NASA plans to issue a solicitation in September that will include a call for partner-provided payloads on the robotic flight system. This call for partner-provided payloads is in addition to potential cooperation under discussion with the Italian Space Agency. NASA will provide spacecraft integration, power, data storage and communication capabilities for selected payloads, which the agency will choose based on contributions to both partner goals and ARM objectives, with consideration for those that may support risk reduction for the mission.

This solicitation also will include a membership call for an ARM Investigation Team, which will be a multidisciplinary group of U.S. industry, academia, government, and international members. The Investigation Team will operate on an initial three-to-five year term, providing technical expertise to the ARM robotic and crewed project teams.

The team will conduct analyses of spacecraft and mission design, and investigate concepts to support robotic mission objectives, including overall science, planetary defense, asteroid resource use, and deep-space capability demonstrations. Led out of NASA’s Langley Research Center in Hampton, Virginia, the Investigation Team work will continue some of the research conducted by the ARM Formulation Assessment and Support Team, which helped define mission concepts and inform mission requirements and risks over a three-month period in 2015.

The robotic component of the ARM will demonstrate the world’s most advanced and most efficient solar electric propulsion system as it travels to a near-Earth asteroid (NEA). NEAs are asteroids that are fewer than 121 million miles (1.3 AU) from the sun at the closest point in their orbit. Although the target asteroid is not expected to be officially selected until 2020, NASA is using 2008 EV5 as the reference asteroid while the search continues for potential alternates.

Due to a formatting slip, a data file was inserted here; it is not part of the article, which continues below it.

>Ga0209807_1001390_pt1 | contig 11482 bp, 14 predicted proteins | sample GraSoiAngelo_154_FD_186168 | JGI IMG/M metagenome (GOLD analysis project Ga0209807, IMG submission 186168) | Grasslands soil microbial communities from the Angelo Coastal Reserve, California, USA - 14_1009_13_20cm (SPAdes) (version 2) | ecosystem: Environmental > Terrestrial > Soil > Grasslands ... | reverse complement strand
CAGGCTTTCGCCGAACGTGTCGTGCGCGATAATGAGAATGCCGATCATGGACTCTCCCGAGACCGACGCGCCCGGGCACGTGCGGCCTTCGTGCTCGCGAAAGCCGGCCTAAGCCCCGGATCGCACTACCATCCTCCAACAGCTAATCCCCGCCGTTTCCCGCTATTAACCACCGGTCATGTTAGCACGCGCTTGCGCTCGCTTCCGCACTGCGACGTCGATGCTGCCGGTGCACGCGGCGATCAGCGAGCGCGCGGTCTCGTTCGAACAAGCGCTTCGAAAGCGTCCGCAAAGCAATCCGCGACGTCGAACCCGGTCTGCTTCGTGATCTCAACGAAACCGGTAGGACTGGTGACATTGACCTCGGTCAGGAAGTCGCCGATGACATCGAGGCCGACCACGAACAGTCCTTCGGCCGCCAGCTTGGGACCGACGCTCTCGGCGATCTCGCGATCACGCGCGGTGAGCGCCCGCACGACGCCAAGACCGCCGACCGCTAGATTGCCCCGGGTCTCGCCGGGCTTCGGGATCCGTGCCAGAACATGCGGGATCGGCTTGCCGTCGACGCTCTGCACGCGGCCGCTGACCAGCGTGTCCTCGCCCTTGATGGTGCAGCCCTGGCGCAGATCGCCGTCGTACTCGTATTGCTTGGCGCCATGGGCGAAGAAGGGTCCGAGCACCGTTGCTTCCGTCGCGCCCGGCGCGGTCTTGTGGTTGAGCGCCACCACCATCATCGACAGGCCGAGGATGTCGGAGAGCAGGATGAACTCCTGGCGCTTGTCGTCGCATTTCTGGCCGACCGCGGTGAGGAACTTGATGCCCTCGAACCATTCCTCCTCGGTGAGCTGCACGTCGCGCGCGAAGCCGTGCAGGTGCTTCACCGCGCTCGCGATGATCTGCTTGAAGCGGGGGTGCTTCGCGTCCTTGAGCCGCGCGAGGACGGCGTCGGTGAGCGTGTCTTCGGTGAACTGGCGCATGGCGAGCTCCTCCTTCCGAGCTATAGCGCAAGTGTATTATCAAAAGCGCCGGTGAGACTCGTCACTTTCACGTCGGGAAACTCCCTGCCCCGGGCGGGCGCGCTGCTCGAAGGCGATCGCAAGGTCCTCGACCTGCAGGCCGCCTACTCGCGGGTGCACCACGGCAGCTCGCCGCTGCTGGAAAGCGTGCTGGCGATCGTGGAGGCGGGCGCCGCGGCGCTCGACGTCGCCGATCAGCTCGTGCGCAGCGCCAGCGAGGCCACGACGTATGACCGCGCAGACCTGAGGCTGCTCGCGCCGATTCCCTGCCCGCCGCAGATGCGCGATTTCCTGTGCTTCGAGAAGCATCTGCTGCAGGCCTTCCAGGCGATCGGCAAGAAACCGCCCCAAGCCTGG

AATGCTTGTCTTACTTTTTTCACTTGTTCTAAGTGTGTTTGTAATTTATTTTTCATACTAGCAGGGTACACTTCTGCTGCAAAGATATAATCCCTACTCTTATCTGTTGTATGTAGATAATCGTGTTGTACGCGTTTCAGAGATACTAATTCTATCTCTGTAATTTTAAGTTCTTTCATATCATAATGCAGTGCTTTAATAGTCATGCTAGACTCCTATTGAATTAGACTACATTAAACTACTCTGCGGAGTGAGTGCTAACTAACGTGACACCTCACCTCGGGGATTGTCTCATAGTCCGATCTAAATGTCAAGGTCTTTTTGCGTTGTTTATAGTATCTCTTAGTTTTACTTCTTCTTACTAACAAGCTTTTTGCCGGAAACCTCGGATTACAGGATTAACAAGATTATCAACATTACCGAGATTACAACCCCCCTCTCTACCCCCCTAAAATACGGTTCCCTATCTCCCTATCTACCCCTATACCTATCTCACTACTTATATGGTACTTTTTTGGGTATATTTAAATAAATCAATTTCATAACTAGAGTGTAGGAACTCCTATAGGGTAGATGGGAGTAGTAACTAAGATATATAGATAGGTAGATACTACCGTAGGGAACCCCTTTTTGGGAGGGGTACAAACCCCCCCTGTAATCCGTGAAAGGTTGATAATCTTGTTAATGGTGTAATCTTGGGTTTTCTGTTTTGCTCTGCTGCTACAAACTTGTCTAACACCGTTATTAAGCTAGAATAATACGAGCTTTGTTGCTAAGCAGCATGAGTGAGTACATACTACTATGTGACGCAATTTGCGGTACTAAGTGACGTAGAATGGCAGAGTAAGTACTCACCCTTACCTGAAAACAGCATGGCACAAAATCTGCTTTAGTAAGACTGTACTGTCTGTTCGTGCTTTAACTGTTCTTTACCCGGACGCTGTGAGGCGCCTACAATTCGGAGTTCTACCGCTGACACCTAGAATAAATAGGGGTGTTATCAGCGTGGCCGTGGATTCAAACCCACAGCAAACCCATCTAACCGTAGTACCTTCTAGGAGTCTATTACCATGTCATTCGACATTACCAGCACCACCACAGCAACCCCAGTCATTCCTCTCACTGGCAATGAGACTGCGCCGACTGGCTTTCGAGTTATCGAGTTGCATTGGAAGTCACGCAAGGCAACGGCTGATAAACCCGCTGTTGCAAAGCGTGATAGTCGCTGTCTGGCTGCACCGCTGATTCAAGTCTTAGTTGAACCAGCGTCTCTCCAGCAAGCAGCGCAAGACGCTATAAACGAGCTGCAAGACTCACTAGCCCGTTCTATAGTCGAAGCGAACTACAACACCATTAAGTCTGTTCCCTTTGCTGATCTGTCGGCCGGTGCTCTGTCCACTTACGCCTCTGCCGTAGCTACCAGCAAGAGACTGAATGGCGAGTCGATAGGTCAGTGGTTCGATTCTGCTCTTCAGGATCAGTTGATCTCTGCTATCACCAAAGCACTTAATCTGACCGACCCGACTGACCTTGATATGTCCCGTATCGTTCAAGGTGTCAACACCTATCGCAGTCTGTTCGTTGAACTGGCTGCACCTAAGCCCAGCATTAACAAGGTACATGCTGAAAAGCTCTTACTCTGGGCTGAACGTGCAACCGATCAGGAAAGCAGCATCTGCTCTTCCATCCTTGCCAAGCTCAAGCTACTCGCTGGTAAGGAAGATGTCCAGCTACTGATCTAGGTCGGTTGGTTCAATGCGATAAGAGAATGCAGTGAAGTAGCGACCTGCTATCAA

A target asteroid such as 2008 EV5 is particularly appealing to the scientific, exploration, and industrial communities because it is a primitive, C-type (carbonaceous) asteroid, believed to be rich in volatiles, water, and organic compounds. The ability to extract core samples from the captured boulder will allow us to evaluate how its composition varies with depth and could unlock clues to the origins of our solar system. Astronaut sampling and potential commercial activities could indicate the value of C-type asteroids for commercial mining purposes, which in turn could have significant impacts on how deep space missions are designed in the future.

After collecting a multi-ton boulder from the asteroid, the robotic spacecraft will slowly redirect the boulder to an orbit around the moon, using the moon’s gravity for an assist, where NASA plans to conduct a series of proving ground missions in the 2020s. There, astronauts will be able to select, extract, collect, and return samples from the multi-ton asteroid mass, and conduct other human-robotic and spacecraft operations in the proving ground that will validate concepts for NASA’s journey to Mars.

Source: NASA.Gov


At NASA’s Goddard Space Flight Center in Greenbelt, Maryland, a full-scale engineering development version of ARM's robotic capture system is being tested.

Thursday, August 11, 2016

SLS Update: Initial Data Received from Last June's QM-2 Demonstration in Utah...

A five-segment solid rocket booster for NASA's Space Launch System successfully fires during the Qualification Motor (QM-2) test at the Orbital ATK facility in Utah, on June 28, 2016.